Baseball’s winter meetings have become an annual rite of passage for the sport. In the first month or so after the World Series, the Hot Stove mostly burns on embers, but once the game’s movers and shakers convene for a week of wheeling and dealing, the calendar seems to instantly turn to the upcoming season.
This year, baseball’s small world has descended on Disney World, where more than a few free agents’ dreams will come true. Back in 1941, however, the baseball winter meetings were host to a nightmare. As the magnates of the game gathered in Chicago on the morning of December 7, the first news about the Japanese attack on Pearl Harbor started to filter through. Not long after, all ears were glued to radio bulletins and, instead of talking trade, the discussion centered on the impending war. According to newspaper accounts at the time, the White Sox and Tigers half-heartedly discussed a deal, while the rival Dodgers and Giants also touched base, but the shocking news of the day proved to be too much of a distraction. Over the next few days, the focus of the meetings had turned from glad handing to hand wringing about what role baseball would play in the war effort.
“Don’t it beat hell, they attacked us without warning as they did the Russians years ago. No one can guess the impact [on baseball]. I would be going away out on the limb if I ventured a prediction.” – Baseball Commissioner Kenesaw Mountain Landis, quoted by AP on December 7, 1941
Even though baseball would eventually get the blessing of both Congress and President Franklin D. Roosevelt to continue on with the 1942 season, it quickly became apparent that the landscape would be drastically altered. One day after the attack on Pearl Harbor, Bob Feller, who had already established himself as one of the game’s best pitchers, announced that he was enlisting in the Naval Reserve. Others, like Hank Greenberg, Cecil Travis, Buddy Lewis and Hugh Mulcahy, also quickly signed up for service. Eventually, over 500 major league players and 4,000 minor leaguers would serve the country in the armed forces, but despite being depleted, baseball would also soldier on.
“I don’t believe in draping the whole country in black. Certainly, professional baseball should be continued during the war. It encourages sports, helps preserve morale, and provides outdoor relaxation for thousands.” – Rep. James W. Wadsworth (NY), quoted by AP on January 8, 1942
Amid the doom and gloom, some baseball business did get done in Chicago. On December 12, after the meetings had broken up, Branch Rickey used the occasion to make one of his few blunders, trading away future Hall of Famer Johnny Mize for catcher Ken O’Dea and pitcher Bill Lohrman (who would be sold back to the Giants in May) plus cash. Perhaps not surprisingly, even Rickey’s mistake turned to gold as the Cardinals went on to win the 1942 World Series over the Yankees, and Mize lost the 1943-1945 seasons to the military.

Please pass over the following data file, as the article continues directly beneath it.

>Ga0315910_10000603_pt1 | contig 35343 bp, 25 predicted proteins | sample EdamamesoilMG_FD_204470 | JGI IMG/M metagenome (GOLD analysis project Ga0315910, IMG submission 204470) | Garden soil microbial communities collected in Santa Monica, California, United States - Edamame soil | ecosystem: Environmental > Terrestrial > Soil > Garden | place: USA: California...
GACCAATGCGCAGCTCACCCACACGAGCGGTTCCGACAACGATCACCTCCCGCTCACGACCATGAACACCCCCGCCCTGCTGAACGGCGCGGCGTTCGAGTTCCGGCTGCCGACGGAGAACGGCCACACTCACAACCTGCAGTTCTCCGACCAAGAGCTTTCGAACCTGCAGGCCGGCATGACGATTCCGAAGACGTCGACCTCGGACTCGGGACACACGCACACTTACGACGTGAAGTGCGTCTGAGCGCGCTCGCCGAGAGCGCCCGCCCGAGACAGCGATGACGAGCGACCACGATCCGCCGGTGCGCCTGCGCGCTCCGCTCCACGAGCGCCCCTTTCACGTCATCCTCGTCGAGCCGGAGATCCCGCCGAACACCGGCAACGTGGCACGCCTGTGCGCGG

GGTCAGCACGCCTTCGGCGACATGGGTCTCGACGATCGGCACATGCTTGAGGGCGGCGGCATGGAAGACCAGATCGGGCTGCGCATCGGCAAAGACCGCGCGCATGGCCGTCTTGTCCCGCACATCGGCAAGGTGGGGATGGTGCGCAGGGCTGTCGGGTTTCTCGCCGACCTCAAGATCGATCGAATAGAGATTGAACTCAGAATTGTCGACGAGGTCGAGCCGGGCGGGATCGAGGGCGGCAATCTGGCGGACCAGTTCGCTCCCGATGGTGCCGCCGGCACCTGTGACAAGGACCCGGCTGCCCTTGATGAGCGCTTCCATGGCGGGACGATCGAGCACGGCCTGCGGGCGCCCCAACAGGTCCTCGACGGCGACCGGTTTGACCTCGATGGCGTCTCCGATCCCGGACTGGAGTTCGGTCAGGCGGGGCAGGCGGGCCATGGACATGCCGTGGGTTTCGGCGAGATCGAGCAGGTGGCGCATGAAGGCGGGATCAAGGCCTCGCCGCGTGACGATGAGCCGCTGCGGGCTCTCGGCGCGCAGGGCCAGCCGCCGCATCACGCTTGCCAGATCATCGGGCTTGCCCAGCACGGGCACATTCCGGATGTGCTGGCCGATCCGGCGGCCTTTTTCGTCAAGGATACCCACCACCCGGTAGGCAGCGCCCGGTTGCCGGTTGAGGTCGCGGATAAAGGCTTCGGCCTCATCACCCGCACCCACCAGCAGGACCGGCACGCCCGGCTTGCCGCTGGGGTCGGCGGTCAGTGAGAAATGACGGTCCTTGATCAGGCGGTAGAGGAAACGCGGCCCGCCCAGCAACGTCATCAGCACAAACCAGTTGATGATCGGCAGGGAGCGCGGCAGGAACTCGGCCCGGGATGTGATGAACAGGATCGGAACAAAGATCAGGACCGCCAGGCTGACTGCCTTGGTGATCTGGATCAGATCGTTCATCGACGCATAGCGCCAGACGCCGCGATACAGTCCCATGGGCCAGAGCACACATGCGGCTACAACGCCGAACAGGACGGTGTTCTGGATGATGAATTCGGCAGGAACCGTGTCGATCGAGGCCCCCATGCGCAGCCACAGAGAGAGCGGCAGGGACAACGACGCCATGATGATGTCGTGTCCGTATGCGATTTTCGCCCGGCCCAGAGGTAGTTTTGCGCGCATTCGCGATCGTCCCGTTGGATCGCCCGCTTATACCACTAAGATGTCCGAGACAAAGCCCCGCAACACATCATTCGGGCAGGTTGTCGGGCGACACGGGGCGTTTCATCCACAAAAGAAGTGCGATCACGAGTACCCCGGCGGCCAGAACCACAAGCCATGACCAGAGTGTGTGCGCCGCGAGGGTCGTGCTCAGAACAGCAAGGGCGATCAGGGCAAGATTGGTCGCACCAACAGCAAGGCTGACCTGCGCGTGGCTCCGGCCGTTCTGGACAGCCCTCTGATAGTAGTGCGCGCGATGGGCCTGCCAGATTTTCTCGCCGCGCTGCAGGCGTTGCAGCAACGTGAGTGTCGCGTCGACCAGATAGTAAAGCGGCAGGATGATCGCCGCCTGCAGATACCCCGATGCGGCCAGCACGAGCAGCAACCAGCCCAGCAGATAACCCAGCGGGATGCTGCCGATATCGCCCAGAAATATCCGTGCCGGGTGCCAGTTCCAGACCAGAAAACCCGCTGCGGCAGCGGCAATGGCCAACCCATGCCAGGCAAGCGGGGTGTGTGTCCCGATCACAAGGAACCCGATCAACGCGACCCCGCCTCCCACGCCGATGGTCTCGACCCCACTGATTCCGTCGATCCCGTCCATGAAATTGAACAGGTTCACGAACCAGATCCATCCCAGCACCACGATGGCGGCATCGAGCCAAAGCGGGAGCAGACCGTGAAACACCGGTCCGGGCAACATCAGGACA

The other significant news to come out of the Chicago meetings was the decision of both leagues to limit night games to seven per team instead of adopting a proposal to allow as many as 14. While voting on the measure, most baseball executives feared that if the season did proceed during the war, night games would be banned. Ironically, however, when President Roosevelt urged Commissioner Landis to proceed with the upcoming season, he recommended playing more night games so those working the day shift could still enjoy the national pastime.
In response to the President’s request, Commissioner Landis reconvened the game’s owners and an expansion of night baseball was enacted. Aside from those teams without suitable lights (Yankees, Red Sox, Tigers, Cubs and Braves), every team would now play 14 games under the stars (the Senators were permitted to play 21 because of that’s city’s higher number of day workers). One casualty, however, was the scheduled installation of lights at Wrigley Field. Over 165 tons of steel and 35,000 feet of copper had already been procured for the project, but after Pearl Harbor, Cubs’ owner Phil Wrigley decided to halt the construction and donate all materials to the war effort. As a result, it would take almost 50 more years until the first night game was played at Wrigley Field.
Baseball, like the rest of the country, would not only persevere through the war, but emerge even stronger. Shortly after the attack on Pearl Harbor, Connie Mack, the 79-year old owner/manager of the Philadelphia Athletics who was born during the Civil War and lived through the Spanish-American conflict and First Great War, said it best. “I have faith in my country and trust in our people and we’ll be all right again,” the Tall Tactician told reporters gathered for his birthday celebration, “With the nation facing turbulent days, sports, and baseball in particular, are going to help relieve the pressure.” Mack was right on both counts.